To pick which part of the set up you want to focus on you must press the shutter button down half way and you will see two brackets appear in the centre on the screen, you must then move the camera over to that product you want to focus on and you should see the brackets jump to that product. Then release the shutter complete, move the camera back to it's original position and press the shutter down again and the brackets should still be on the product you want to focus on, then take the shot. It is slightly hard to explain - but it really is worth playing about with and seeing the brackets move from one product to another.
Spot Metering Mode
This is for when you want to focus on a small portion of a product for example on the tip of a lipstick bullet or on the eyelashes instead of the eyelid. This really focus' on a really small part on an image and blurs the rest outside of that spot.
The icon for this is two brackets and a spot in the middle.
The same technique as I used above can but applied in this mode as well, to pick which area you want to focus on.
This is perfect for up close product shots where you want to really focus of the texture of a product.
Backgrounds - Someone asked what was the best background to use. I actually just use a chair that is white/cream. But I would suggest getting a big piece of white card around A2 size from a stationary shop. You can then put it in the best place lighting wise and curve it against a wall or some stacked books, so that you can sit your products on the card and you will also have a white background. As for taking self portraits again a plain background is best.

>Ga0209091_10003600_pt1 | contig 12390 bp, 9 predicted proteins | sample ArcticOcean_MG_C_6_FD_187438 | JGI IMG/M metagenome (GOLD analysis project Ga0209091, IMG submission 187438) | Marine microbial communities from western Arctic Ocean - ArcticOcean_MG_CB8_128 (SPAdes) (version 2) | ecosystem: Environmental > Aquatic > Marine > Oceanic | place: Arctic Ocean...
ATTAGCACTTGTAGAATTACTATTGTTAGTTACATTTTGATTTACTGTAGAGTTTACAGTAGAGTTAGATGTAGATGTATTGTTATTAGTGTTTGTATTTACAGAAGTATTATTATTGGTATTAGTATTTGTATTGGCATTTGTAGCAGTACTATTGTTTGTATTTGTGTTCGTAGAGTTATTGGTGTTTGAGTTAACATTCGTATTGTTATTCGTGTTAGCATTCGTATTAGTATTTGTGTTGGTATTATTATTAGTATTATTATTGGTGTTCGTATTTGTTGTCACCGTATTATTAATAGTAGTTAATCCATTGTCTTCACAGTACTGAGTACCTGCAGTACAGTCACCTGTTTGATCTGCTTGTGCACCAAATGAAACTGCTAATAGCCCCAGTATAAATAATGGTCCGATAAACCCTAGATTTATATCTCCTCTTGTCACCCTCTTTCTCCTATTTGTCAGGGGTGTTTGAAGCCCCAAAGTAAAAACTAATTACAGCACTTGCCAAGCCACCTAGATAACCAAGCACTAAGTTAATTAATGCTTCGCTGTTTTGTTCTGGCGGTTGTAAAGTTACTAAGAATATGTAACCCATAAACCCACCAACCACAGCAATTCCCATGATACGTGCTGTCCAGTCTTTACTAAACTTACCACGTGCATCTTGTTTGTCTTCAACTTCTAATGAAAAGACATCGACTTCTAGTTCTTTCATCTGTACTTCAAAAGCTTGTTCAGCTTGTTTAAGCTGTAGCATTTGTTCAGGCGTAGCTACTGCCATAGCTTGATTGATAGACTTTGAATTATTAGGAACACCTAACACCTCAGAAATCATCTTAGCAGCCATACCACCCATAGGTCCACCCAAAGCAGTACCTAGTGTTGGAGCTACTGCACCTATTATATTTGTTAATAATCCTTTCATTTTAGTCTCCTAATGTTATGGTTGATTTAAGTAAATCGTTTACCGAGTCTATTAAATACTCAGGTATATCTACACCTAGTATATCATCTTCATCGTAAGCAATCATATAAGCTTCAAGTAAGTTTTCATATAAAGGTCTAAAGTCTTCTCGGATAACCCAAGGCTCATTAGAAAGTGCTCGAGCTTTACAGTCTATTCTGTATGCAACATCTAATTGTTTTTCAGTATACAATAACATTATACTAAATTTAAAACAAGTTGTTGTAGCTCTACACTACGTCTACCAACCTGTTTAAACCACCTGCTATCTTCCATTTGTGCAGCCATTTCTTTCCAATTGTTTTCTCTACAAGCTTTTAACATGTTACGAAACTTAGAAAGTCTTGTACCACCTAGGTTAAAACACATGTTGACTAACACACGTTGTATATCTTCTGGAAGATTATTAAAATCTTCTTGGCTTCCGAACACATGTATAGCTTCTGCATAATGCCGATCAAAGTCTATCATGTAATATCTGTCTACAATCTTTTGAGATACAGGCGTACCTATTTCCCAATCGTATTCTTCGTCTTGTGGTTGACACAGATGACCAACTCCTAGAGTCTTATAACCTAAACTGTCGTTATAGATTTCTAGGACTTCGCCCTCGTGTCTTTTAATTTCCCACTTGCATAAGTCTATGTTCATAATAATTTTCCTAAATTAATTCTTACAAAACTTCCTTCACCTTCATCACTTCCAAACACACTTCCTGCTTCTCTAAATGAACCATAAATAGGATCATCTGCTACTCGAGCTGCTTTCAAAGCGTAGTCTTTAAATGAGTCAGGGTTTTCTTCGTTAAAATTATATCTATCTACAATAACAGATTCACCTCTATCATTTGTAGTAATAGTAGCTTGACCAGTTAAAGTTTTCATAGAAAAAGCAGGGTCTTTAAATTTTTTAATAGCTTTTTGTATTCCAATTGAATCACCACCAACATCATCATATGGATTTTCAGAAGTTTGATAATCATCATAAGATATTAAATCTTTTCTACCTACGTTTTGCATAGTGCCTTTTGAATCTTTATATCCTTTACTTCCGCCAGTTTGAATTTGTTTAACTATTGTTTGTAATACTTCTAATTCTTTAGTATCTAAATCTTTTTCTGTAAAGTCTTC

What Camera I use - Quite a rubbish one actually, but I am buying a nice new Canon soon (not expensive at all though & definitely not a Digital SLR). The camera I use at the moment is a Canon Power Shot A560. Really love any camera by Canon or Nikon.
Is it worth investing in a Digital SLR camera - Well you have to really establish what you want a camera for. If it's just for blogging and taking photos of your family or for taking on holiday then a standard point and shoot digital camera will 100% do the job. Also it means you can put it in your pocket or your bag and take photos whenever and where ever. The camera that I plan on buying is a Canon Ixus 100 is, which is around £140 and shoots HD video and has a great macro lense. Which is actually very similar to the Canon 500D in spec, which is around £550!
But ofcourse if you love photography and don't mind using a heavy camera then it is worth the investment.
I doubt I will ever buy a Digitial SLR though.
Photo Editing Software - I don't use anything that complicated, I just use Windows Photo Gallery to change the brightness and contrast when my images are abit dull and to fix red eye. I also use Infran View to put text over images and to sharpen images, which is a free program.
This is actually alot longer than I expected and I really hope I have covered everything, but if you have any questions just pop them in a comment below!